• UDP sockets: this one is unsurprisingly called "libposif-udp", and i used Qt's QUdpSocket library for its cross-platform implementation (this is a good example of using a thrid-party cross-platform library without critically relying on it because i'm not using Qt's event loop-based signal/slot mechanism or any other fancy stuff - just calling QUdpSocket's plain-vanilla read/write methods) 
  • HTTPQueryServer: part of the "libposif-tcp" module, this component is a minimalist HTTP server intended to be run on the localhost and serve as the backend for HTML5-based GUIs (see the HTML browser-based client/server GUI model description here). In order to allow multiple simultaneous Ajax connections from the browser to multiple server sockets on the localhost, the HTTPQueryServer object implements the CORS specification
  • Miscellaneous networking functions: this "libposif-netmisc" module contains a collection of networking functions such as enumerating the local host's IP addresses (IPv4 & IPv6), performing DNS lookup and reverse DNS, etc, and it's implemented using the Qt library (it's just a wrapper over the corresponding QtNetwork functions)
  • UPnP client: "libposif-upnp": i just grabbed miniupnp for this, so not much to say about this one since it's as cross-platform a library as it can get
  • Firewall controller: part of the "libposif-fwl" module, this is a platform-dependent component implemented as a wrapper object over whatever firewall is installed on the system; for the time being i only wrote a netsh wrapper for plain vanilla windows, but it's all dead simple to extend (just add some extra files and configure the library to point to them)
    • just for the purpose of illustration, here's how the library is configured to compile for windows with [a wapper over] windows' netsh.exe's firewall controller:
      #define libposif_fwlctrl_h\
        "libposif-fwl.src/netsh-exe/netsh_exe.h"
      #define libposif_fwlctrl_cpp\
        "libposif-fwl.src/netsh-exe/netsh_exe_win.cpp" 
      Now suppose i want to add support for a linux firewall controller to libposif: this will involve writing/grabbing a linux firewall controller, packing the source code in a sub-folder e.g. "iptables-ctrl" of the firewall controller's source modules folder "libposif-fwlctrl.src", and then when i need to compile the library for linux (and use this firewall controller implementation) i'll just need to set the firewall #defines in the library configuration file point to this implementation:
      #define libposif_fwlctrl_h\
        "libposif-fwl.src/iptables-ctrl/iptables_ctrl.h"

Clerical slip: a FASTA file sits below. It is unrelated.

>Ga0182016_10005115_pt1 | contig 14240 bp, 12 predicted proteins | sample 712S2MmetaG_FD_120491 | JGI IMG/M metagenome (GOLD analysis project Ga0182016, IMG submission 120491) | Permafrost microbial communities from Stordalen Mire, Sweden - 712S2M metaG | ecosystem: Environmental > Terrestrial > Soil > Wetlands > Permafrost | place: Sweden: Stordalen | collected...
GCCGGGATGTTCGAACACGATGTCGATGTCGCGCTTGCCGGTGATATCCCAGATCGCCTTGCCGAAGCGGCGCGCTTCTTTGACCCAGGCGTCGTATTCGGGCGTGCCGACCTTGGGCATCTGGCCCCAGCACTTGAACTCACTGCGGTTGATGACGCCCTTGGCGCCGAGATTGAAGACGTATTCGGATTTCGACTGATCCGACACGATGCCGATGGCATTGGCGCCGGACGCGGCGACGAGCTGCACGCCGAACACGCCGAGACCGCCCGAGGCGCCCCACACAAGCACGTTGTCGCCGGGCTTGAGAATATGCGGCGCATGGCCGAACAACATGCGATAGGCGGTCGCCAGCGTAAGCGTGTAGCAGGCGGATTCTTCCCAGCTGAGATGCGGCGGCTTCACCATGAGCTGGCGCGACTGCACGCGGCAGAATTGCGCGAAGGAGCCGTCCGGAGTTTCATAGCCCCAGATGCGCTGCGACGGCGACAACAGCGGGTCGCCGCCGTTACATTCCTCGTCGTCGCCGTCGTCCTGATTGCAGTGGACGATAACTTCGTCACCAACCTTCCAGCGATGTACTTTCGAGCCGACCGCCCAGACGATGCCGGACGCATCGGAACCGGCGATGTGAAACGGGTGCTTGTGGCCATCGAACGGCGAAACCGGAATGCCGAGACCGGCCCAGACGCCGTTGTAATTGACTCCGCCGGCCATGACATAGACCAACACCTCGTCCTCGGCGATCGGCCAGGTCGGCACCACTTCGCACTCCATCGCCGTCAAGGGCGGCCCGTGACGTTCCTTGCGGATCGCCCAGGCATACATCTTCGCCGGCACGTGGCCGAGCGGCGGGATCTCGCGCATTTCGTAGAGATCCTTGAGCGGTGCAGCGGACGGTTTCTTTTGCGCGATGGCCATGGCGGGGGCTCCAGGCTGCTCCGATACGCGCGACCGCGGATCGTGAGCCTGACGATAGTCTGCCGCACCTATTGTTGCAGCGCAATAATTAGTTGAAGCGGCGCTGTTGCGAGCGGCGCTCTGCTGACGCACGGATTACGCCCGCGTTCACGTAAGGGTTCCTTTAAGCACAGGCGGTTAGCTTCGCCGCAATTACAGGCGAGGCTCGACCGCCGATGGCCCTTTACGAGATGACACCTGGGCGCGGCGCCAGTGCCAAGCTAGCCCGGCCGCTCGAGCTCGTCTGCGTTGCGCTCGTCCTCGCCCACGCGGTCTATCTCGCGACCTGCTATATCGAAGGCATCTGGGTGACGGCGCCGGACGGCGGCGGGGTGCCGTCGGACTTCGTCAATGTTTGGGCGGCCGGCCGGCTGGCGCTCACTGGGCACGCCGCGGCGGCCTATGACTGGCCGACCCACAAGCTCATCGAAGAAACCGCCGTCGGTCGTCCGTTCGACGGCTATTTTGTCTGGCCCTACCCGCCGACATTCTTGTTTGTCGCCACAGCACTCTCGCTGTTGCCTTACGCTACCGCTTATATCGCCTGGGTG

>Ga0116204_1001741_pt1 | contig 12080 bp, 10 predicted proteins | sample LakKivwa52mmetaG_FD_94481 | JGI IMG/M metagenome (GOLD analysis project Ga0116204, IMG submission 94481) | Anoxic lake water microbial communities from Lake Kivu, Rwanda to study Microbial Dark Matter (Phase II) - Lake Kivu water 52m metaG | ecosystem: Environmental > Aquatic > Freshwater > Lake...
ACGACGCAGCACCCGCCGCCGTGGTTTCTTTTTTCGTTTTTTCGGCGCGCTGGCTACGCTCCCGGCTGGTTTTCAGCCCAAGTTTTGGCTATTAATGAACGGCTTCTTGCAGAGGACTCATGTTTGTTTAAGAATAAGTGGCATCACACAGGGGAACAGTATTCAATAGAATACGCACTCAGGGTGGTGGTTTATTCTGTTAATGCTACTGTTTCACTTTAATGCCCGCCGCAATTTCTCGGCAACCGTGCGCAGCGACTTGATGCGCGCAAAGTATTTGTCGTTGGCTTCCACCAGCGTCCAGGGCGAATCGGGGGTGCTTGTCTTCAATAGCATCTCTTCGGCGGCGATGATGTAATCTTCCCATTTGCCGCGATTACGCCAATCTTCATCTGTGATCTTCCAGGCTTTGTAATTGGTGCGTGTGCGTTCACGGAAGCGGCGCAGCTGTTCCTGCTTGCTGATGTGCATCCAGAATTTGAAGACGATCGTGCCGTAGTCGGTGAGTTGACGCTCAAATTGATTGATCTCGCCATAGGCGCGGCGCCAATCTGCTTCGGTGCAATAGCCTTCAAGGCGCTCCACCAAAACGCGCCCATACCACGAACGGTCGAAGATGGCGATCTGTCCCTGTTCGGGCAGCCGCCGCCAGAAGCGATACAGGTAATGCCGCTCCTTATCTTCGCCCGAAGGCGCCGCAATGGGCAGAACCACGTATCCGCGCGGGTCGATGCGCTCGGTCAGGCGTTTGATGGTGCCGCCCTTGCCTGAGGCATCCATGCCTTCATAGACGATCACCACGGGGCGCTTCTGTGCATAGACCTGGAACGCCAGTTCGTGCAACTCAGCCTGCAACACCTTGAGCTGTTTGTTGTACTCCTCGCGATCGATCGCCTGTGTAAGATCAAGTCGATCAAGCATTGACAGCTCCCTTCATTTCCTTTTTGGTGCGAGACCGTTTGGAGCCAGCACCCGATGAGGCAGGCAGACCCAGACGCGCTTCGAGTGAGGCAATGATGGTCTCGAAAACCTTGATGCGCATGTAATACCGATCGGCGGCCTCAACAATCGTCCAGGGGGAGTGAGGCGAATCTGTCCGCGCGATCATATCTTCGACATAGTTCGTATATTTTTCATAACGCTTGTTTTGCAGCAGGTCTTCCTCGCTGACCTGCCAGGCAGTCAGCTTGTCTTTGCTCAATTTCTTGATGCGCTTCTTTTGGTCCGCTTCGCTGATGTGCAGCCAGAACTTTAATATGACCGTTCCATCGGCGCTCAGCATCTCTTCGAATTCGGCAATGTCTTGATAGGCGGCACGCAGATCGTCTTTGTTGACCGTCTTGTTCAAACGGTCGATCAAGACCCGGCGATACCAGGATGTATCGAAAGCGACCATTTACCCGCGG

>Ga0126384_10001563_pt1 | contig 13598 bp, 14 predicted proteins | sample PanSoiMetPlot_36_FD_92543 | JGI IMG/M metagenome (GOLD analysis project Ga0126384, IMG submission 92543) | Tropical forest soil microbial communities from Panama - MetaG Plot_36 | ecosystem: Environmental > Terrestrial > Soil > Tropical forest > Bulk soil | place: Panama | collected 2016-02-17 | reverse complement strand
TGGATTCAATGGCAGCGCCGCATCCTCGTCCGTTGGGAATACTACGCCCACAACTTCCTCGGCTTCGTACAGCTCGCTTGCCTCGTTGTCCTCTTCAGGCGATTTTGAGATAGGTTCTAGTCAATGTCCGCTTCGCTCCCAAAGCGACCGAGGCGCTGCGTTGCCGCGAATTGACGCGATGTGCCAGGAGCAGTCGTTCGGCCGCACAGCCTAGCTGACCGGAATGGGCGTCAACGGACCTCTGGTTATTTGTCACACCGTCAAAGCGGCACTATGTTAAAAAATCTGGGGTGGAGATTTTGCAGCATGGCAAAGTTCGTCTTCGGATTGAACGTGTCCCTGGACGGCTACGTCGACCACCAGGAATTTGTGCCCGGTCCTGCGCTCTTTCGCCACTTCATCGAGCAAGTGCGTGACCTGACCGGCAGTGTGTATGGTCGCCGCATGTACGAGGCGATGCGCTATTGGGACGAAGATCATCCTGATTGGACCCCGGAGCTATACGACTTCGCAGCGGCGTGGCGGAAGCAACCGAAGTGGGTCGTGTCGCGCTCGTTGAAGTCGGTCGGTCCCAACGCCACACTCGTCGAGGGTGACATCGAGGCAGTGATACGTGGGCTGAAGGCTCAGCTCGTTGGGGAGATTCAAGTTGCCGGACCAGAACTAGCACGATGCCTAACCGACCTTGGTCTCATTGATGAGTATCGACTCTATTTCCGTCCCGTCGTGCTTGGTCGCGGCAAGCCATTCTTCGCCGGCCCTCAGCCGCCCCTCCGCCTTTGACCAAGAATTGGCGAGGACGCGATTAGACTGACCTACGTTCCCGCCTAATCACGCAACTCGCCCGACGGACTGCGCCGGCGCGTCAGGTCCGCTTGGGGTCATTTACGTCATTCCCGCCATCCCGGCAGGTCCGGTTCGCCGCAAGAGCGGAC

#define libposif_fwlctrl_cpp\
        "libposif-fwl.src/iptables-ctrl/iptables_ctrl_lin.cpp"

So, to rise, this is where i stand right now: i have a 20-something-page document where i gathered all the most minute details of the algorithms involved in P2P OS (network policies, client, distributed server, software protection, etc), i now have this libposif foundation library to build upon, so i guess the next big thing should be a glorious post about the first piece of code that will actually do something :)

PS
I'll most likely be expanding this library with new functionality over time, but it's probably not worth it writing a new post each time i'll do this (well, unless it's something that i'll deem spectacular enough to warrant a separate post), so i'll just keep silently updating this post in the background as i'll add new modules and/or features.

PPS
In other news, i completely switched to Qt Creator, and after playing around with it for the last several months (and after quite a number of bugs and idiosyncrasies have been fixed during this time) i can now recommend it for any serious cross-platform standards-based development (there still are a few rough edges to be polished here and there, but it's already usable as it is). Here's a glimpse of my new Qt Creator 3.0 desktop in all its glory:


So good bye Borland Builder, you served me well for over 15 years, but the days of closed source software extortion are pretty much over. Nice to meet you Qt, and have a wonderful life.

Thursday, August 29, 2013

Distributed server: any DHT will do, right? Wrong.

After diving into DHTs a while ago, i first thought i had it all figured out: DHT is the name of the game when it comes to distributed servers, or, at the very least, they are an appropriate and mature solution for providing a distributed routing service. And apparently that is indeed the case, but with a caveat: all the common DHT algorithms presented in the literature are highly unreliable in a high-churn rate [residential] end-user-supported P2P network. More specifically, what all common DHT algorithms (that i know of) lack is on one hand enough redundancy to cope with the kind of churn typically found in end-user P2P networks (where users frequently join and leave he network, unlike in a network of long-lived servers), and on the other hand they are not sufficiently resilient to face the kinds of concerted attacks that can be perpetrated in a P2P network by a set of coordinated malicious nodes.

To make the long story short, the conclusion for all this was that building the P2P OS distributed server by simply copy-pasting an existing DHT algorithm is a no-go, and this sent me right back to square one: "now what?"